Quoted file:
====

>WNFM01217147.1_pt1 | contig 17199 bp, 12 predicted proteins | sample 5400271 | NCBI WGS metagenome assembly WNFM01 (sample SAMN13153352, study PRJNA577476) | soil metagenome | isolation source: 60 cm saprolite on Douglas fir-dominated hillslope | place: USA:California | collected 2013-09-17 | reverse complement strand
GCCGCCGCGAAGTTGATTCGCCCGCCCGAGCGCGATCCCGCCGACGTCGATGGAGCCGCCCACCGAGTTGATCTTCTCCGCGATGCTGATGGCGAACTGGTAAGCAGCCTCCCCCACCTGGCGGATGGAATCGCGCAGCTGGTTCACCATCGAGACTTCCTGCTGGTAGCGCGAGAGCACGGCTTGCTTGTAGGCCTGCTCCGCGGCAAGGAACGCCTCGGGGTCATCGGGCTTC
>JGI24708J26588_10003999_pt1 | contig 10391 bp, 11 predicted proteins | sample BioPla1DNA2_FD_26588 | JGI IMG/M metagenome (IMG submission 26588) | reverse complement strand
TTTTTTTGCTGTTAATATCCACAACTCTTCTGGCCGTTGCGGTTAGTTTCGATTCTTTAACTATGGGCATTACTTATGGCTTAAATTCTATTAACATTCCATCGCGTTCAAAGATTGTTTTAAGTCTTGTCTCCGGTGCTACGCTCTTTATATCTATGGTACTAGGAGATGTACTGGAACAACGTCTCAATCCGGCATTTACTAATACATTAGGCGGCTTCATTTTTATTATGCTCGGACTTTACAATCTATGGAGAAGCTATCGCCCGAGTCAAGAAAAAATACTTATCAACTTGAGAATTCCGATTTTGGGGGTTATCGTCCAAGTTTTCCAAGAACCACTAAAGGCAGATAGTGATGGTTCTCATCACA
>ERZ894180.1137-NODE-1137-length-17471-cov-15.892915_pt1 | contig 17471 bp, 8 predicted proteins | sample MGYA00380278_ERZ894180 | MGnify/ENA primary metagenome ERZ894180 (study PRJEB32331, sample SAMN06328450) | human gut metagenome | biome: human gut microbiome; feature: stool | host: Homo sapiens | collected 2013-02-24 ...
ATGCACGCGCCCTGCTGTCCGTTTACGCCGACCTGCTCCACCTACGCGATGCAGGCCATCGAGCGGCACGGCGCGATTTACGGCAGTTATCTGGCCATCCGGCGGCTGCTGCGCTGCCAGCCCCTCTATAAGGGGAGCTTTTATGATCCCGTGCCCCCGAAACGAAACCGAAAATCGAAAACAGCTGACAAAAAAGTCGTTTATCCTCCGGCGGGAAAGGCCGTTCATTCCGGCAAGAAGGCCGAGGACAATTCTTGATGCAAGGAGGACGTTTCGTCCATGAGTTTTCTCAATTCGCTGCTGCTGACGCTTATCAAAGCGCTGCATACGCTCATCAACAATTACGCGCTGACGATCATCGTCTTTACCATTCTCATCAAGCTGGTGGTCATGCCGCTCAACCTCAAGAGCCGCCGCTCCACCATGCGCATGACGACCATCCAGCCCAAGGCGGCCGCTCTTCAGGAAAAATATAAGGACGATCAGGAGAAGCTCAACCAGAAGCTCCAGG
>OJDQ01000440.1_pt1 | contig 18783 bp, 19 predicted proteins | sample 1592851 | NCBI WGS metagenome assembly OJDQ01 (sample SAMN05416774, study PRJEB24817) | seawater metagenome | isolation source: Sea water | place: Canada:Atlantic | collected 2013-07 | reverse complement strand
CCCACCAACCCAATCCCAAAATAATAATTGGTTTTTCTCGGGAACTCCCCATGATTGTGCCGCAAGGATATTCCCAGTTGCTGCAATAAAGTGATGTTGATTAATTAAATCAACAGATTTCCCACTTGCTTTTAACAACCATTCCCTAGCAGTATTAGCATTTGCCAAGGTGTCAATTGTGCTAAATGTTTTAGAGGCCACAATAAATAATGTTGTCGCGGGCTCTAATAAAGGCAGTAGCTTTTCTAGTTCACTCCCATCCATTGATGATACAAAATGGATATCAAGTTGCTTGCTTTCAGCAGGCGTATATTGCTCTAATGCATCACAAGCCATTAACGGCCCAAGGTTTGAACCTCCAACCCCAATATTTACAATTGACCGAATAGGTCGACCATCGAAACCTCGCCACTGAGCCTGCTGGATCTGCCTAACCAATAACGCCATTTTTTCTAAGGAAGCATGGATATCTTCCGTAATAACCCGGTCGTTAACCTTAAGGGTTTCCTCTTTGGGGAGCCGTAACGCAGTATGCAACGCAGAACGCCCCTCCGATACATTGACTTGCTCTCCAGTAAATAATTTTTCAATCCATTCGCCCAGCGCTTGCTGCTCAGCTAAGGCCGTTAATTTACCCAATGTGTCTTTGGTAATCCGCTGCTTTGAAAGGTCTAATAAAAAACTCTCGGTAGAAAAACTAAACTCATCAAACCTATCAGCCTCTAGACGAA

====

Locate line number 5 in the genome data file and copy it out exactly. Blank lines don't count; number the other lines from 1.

>ERZ894180.1137-NODE-1137-length-17471-cov-15.892915_pt1 | contig 17471 bp, 8 predicted proteins | sample MGYA00380278_ERZ894180 | MGnify/ENA primary metagenome ERZ894180 (study PRJEB32331, sample SAMN06328450) | human gut metagenome | biome: human gut microbiome; feature: stool | host: Homo sapiens | collected 2013-02-24 ...